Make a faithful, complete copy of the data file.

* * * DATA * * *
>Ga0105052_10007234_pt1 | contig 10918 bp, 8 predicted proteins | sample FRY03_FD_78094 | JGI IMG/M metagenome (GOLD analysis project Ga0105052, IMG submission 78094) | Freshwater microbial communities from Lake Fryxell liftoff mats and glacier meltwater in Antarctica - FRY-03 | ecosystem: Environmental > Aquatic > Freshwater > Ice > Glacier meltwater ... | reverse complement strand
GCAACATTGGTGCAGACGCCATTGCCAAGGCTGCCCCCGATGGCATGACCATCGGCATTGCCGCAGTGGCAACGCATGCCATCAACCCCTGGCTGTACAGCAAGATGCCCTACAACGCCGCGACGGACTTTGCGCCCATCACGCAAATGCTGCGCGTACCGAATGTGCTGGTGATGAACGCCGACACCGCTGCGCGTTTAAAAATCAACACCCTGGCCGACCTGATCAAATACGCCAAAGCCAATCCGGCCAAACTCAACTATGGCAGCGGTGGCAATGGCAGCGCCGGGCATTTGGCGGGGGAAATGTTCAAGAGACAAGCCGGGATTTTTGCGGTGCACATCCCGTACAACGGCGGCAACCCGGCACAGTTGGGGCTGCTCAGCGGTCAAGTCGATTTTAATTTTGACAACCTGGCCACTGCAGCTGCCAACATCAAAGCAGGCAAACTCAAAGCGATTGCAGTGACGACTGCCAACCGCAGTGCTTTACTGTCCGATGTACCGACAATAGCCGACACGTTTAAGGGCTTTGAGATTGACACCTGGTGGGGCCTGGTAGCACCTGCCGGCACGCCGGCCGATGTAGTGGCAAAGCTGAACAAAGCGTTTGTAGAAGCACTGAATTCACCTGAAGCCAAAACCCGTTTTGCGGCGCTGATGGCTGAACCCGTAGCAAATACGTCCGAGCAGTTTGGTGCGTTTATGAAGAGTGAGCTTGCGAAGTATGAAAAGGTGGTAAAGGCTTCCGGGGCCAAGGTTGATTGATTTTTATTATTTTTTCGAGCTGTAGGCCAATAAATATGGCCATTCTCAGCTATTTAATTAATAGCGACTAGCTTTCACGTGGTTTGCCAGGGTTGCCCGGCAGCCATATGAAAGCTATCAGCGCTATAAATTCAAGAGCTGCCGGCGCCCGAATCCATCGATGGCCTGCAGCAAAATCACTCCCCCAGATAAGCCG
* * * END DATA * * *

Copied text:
>Ga0105052_10007234_pt1 | contig 10918 bp, 8 predicted proteins | sample FRY03_FD_78094 | JGI IMG/M metagenome (GOLD analysis project Ga0105052, IMG submission 78094) | Freshwater microbial communities from Lake Fryxell liftoff mats and glacier meltwater in Antarctica - FRY-03 | ecosystem: Environmental > Aquatic > Freshwater > Ice > Glacier meltwater ... | reverse complement strand
GCAACATTGGTGCAGACGCCATTGCCAAGGCTGCCCCCGATGGCATGACCATCGGCATTGCCGCAGTGGCAACGCATGCCATCAACCCCTGGCTGTACAGCAAGATGCCCTACAACGCCGCGACGGACTTTGCGCCCATCACGCAAATGCTGCGCGTACCGAATGTGCTGGTGATGAACGCCGACACCGCTGCGCGTTTAAAAATCAACACCCTGGCCGACCTGATCAAATACGCCAAAGCCAATCCGGCCAAACTCAACTATGGCAGCGGTGGCAATGGCAGCGCCGGGCATTTGGCGGGGGAAATGTTCAAGAGACAAGCCGGGATTTTTGCGGTGCACATCCCGTACAACGGCGGCAACCCGGCACAGTTGGGGCTGCTCAGCGGTCAAGTCGATTTTAATTTTGACAACCTGGCCACTGCAGCTGCCAACATCAAAGCAGGCAAACTCAAAGCGATTGCAGTGACGACTGCCAACCGCAGTGCTTTACTGTCCGATGTACCGACAATAGCCGACACGTTTAAGGGCTTTGAGATTGACACCTGGTGGGGCCTGGTAGCACCTGCCGGCACGCCGGCCGATGTAGTGGCAAAGCTGAACAAAGCGTTTGTAGAAGCACTGAATTCACCTGAAGCCAAAACCCGTTTTGCGGCGCTGATGGCTGAACCCGTAGCAAATACGTCCGAGCAGTTTGGTGCGTTTATGAAGAGTGAGCTTGCGAAGTATGAAAAGGTGGTAAAGGCTTCCGGGGCCAAGGTTGATTGATTTTTATTATTTTTTCGAGCTGTAGGCCAATAAATATGGCCATTCTCAGCTATTTAATTAATAGCGACTAGCTTTCACGTGGTTTGCCAGGGTTGCCCGGCAGCCATATGAAAGCTATCAGCGCTATAAATTCAAGAGCTGCCGGCGCCCGAATCCATCGATGGCCTGCAGCAAAATCACTCCCCCAGATAAGCCG